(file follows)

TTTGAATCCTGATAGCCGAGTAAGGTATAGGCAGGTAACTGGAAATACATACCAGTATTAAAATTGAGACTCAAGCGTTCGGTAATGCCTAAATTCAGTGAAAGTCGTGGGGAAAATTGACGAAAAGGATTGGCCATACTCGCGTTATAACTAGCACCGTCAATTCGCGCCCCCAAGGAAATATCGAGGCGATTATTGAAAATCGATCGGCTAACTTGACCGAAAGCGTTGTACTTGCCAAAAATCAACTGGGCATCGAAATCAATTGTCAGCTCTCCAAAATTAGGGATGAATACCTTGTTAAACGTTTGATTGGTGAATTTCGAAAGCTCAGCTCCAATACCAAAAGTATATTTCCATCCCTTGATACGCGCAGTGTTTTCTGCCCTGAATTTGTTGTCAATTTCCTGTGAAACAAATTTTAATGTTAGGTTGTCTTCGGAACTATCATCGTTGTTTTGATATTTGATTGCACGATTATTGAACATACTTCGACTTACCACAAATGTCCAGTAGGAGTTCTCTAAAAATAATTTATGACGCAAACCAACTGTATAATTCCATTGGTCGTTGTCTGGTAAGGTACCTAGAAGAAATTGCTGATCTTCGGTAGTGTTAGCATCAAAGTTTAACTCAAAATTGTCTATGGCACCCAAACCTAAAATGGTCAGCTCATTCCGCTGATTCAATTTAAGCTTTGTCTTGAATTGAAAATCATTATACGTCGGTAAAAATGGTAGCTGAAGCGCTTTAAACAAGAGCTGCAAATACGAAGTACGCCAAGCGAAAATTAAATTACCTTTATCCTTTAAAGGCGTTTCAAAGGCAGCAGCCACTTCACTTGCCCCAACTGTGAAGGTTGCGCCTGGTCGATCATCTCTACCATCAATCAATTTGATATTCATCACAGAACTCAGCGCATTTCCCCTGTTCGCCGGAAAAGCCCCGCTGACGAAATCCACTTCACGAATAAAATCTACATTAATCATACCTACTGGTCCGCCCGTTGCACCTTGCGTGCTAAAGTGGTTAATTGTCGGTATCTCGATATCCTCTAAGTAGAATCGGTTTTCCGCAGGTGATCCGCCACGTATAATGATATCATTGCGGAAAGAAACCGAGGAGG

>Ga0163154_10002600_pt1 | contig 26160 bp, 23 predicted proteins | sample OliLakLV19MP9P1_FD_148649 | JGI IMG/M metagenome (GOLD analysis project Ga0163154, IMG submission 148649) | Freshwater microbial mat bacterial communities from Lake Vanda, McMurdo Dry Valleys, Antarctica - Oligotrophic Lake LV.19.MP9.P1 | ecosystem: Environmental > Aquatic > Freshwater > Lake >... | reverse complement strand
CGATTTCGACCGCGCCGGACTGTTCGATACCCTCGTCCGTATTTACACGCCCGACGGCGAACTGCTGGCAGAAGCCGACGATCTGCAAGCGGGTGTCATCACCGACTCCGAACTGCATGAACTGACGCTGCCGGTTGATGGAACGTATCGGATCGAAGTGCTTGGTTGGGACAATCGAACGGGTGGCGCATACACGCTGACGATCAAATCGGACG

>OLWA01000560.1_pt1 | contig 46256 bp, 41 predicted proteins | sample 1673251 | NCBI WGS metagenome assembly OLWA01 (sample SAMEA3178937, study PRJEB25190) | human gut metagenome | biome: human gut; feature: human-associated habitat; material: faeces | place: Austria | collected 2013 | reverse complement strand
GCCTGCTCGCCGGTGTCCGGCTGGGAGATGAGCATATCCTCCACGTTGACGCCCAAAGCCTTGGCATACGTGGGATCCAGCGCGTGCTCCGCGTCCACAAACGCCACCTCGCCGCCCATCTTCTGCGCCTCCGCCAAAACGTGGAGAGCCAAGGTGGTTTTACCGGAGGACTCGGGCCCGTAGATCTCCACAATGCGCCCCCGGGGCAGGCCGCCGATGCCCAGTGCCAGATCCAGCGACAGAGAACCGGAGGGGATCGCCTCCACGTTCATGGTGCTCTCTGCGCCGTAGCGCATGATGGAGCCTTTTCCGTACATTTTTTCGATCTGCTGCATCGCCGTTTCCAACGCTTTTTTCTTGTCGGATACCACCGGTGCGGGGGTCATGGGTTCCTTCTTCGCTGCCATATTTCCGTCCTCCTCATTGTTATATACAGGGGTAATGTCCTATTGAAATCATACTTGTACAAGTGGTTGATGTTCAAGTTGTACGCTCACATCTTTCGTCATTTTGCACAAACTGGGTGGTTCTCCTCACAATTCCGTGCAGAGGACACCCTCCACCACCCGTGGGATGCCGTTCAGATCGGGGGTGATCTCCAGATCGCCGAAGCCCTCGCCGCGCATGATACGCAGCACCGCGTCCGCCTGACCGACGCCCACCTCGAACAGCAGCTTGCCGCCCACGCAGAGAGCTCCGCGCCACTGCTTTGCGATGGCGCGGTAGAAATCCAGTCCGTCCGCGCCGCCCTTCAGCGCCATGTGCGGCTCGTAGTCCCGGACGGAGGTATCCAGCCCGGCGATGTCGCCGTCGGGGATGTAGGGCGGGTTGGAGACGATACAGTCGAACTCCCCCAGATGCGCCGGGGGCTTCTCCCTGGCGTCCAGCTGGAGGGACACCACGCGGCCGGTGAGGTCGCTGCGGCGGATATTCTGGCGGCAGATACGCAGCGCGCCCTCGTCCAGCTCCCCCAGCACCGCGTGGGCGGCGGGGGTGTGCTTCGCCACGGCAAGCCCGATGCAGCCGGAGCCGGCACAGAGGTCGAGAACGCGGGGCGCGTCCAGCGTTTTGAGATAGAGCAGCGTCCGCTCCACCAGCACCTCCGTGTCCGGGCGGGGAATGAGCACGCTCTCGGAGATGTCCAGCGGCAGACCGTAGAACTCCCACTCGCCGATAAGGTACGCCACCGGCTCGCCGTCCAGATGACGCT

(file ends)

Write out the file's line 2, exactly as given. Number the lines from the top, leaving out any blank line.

>Ga0163154_10002600_pt1 | contig 26160 bp, 23 predicted proteins | sample OliLakLV19MP9P1_FD_148649 | JGI IMG/M metagenome (GOLD analysis project Ga0163154, IMG submission 148649) | Freshwater microbial mat bacterial communities from Lake Vanda, McMurdo Dry Valleys, Antarctica - Oligotrophic Lake LV.19.MP9.P1 | ecosystem: Environmental > Aquatic > Freshwater > Lake >... | reverse complement strand